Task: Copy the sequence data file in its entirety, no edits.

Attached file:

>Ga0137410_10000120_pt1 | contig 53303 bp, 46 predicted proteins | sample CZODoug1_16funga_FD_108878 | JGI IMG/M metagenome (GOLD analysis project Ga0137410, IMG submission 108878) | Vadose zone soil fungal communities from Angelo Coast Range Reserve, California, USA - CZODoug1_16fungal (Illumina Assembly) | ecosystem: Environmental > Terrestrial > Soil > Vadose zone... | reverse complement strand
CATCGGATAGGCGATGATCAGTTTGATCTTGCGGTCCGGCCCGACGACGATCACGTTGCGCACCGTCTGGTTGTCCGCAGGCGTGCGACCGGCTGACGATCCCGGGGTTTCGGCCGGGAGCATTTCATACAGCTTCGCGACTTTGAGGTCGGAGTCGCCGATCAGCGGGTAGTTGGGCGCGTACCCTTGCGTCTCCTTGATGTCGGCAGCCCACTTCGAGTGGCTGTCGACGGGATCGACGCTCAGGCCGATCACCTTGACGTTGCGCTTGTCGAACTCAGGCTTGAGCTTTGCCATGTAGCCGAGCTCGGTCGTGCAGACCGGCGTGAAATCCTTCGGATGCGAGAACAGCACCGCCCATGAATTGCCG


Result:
>Ga0137410_10000120_pt1 | contig 53303 bp, 46 predicted proteins | sample CZODoug1_16funga_FD_108878 | JGI IMG/M metagenome (GOLD analysis project Ga0137410, IMG submission 108878) | Vadose zone soil fungal communities from Angelo Coast Range Reserve, California, USA - CZODoug1_16fungal (Illumina Assembly) | ecosystem: Environmental > Terrestrial > Soil > Vadose zone... | reverse complement strand
CATCGGATAGGCGATGATCAGTTTGATCTTGCGGTCCGGCCCGACGACGATCACGTTGCGCACCGTCTGGTTGTCCGCAGGCGTGCGACCGGCTGACGATCCCGGGGTTTCGGCCGGGAGCATTTCATACAGCTTCGCGACTTTGAGGTCGGAGTCGCCGATCAGCGGGTAGTTGGGCGCGTACCCTTGCGTCTCCTTGATGTCGGCAGCCCACTTCGAGTGGCTGTCGACGGGATCGACGCTCAGGCCGATCACCTTGACGTTGCGCTTGTCGAACTCAGGCTTGAGCTTTGCCATGTAGCCGAGCTCGGTCGTGCAGACCGGCGTGAAATCCTTCGGATGCGAGAACAGCACCGCCCATGAATTGCCG